Around the world, societies have many different ways to define the seasons, but for most people a season is identified by a set of culturally specified events, such as the arrival of migratory birds, certain anticipated weather patterns, or a range of expected temperatures. Over recent years many studies have examined the various ways that anthropogenic climate change has affected the way that our seasons have been shifting, from the early blossoming of certain plants and flowers, the reduction of snowfall in mountainous areas, to changes in night-time temperatures, but what about not just changes in seasons, but the emergence of whole new seasons? And are the identification of new seasons created by anthropogenic effects on our planet an indication of just how bad things have gotten?
In a new study presented during the EGU22 General Assembly in May, Felicia Liu and her co-authors explained that in the study area of Indonesia and Malaysia, seasons are currently defined by significant phenomena that affect the resident population. These include dengue season, when dengue fever is at its peak, and durian season, when these delicious, if pungent, fruits ripen – ready for eating! In recent years however, researchers noticed the emergence of a new season in media and conversation: haze season.
“We use the seasons to make sense of the environment around us” said presenting author Felicia Liu, from Oxford University. “An increased social awareness and shared lived experience now indicates the definition of ‘haze’ as a season.”
Haze is a meteorological term commonly used for the presence of fine particles of dust, ash or other materials suspended in the air. These particles, less than two and a half microns in size (often called PM2.5), can originate from both artificial sources and natural sources, and are often categorised by meteorologists as air pollution, regardless of the source. Haze causes visibility issues and frequently a reddening of the sky as the fine particles clog the air and diffract the light, but its main impact on society is on the health of populations affected. In fact, since 2005 the burning of biomass and the creation of fine air pollution has been attributed to an extremely rapid rise in premature death in many cities across South-East Asia, long before the COVID-19 pandemic exacerbated the situation. Indonesia and Malaysia, like many other South-East and East Asian countries, have been experiencing more frequent and hazardous periods of haze in recent years, attributed mainly to peat burning – which has led to transboundary disputes between nations as the haze drifts across the region, affecting the health and wellbeing of millions of people.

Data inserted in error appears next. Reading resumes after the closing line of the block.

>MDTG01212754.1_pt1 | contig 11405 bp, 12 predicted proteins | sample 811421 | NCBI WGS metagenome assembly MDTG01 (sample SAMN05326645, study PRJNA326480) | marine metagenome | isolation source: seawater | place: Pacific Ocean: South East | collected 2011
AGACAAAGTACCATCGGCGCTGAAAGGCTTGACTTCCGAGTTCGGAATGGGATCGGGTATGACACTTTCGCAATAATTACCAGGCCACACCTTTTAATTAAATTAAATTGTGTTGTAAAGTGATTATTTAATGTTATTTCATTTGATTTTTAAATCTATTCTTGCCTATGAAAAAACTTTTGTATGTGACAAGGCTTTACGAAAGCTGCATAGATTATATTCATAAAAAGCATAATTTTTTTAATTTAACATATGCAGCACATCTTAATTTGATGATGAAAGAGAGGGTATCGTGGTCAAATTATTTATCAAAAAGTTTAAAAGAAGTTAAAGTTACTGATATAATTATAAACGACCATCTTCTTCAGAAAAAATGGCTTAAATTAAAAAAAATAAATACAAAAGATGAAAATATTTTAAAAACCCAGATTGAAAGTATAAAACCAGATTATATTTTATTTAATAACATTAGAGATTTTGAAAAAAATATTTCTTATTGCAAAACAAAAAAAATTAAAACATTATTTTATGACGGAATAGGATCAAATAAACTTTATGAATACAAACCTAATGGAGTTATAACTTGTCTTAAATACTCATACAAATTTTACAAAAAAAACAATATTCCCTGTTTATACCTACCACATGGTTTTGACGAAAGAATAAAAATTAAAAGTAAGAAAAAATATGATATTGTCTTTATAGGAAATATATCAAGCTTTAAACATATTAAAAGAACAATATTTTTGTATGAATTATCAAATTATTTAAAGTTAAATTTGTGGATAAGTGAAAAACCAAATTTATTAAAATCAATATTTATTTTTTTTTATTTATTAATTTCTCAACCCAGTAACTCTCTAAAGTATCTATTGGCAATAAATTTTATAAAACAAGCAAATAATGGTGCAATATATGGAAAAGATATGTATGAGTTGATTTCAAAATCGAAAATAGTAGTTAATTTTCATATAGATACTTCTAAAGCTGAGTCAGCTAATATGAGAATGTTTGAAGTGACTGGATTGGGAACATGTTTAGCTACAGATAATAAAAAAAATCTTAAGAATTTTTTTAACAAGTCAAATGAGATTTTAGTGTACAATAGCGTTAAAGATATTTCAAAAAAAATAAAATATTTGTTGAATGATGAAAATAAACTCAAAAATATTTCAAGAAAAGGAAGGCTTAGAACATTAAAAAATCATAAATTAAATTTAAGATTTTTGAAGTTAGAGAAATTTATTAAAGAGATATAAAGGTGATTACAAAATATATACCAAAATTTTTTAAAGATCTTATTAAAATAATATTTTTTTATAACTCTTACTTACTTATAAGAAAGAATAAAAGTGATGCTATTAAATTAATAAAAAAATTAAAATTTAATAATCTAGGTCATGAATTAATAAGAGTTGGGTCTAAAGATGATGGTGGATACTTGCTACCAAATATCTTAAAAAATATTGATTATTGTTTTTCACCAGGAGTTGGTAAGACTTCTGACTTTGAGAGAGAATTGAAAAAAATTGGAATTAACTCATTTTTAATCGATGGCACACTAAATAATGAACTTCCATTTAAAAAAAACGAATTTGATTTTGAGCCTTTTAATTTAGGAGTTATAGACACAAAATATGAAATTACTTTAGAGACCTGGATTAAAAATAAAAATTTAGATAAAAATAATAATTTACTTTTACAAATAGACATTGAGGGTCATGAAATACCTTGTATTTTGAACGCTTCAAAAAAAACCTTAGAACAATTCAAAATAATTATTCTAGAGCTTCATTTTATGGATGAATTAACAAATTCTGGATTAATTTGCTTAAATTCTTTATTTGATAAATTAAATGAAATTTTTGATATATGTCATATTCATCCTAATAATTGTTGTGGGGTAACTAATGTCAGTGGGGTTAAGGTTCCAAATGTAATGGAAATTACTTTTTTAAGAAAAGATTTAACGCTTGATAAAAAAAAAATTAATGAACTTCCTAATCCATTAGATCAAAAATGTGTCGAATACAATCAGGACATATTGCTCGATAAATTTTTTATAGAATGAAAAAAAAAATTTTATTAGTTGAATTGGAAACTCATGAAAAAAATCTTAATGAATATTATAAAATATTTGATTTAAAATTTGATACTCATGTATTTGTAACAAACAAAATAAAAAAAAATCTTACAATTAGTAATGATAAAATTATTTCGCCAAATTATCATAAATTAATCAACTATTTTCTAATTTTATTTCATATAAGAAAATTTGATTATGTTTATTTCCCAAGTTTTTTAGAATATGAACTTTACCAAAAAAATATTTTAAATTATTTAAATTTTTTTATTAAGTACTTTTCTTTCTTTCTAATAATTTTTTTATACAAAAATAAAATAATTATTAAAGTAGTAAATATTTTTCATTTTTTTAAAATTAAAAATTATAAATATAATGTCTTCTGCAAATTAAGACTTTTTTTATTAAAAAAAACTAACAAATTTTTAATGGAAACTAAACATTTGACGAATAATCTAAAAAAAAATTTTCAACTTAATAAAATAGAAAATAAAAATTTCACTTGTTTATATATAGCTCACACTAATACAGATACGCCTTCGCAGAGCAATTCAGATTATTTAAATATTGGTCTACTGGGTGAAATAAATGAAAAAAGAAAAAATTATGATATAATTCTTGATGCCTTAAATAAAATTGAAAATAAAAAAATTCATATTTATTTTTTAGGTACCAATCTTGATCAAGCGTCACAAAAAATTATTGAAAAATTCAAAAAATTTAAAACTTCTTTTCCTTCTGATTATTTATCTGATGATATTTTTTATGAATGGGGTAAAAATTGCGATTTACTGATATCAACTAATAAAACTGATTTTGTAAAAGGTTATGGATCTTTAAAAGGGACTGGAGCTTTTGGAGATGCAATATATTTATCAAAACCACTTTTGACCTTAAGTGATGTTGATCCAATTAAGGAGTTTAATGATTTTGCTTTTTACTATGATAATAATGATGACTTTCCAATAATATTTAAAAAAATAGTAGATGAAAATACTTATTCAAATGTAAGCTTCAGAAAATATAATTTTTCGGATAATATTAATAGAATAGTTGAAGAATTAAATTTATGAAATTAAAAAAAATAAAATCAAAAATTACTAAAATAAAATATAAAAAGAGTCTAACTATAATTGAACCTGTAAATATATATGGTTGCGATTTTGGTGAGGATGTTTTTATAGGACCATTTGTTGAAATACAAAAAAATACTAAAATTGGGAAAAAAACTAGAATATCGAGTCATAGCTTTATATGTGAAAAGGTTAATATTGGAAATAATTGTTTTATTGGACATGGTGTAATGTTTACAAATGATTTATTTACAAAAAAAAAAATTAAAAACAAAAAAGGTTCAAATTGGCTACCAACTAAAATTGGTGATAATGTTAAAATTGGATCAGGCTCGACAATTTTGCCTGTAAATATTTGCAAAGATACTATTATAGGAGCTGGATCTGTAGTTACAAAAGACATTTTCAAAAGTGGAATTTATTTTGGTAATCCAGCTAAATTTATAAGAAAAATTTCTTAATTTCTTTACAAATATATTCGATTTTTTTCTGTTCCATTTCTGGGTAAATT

In the study, the researchers identified that media outlets were discussing the hazard in one of two ways, either as just ‘haze’ or more specifically as the new ‘haze season’. Although the emergence of this new season could be seen as a negative thing – in that the phenomena is so regular and so widely recognised that it has come to define a cultural time period, the results of the study actually determined that identifying a ‘haze season’ introduced some benefits to the conversation. The researchers found that media sources talking about the ‘haze season’ were much more likely to focus on adaptive strategies that would help people impacted by the haze – such as the benefits of mask wearing, or highlight steps that could be taken to address the problem at the source, such as suggesting political action or discussing pollution standards.
One thing that this study highlights is clear – the time of the Anthropocene season is upon us, and far from turning away from the reality of our altered climate, we should look it square in the eye and use our awareness to mobilise our adaptive and mitigative abilities, to better protect ourselves and those around us.
View the presentation here.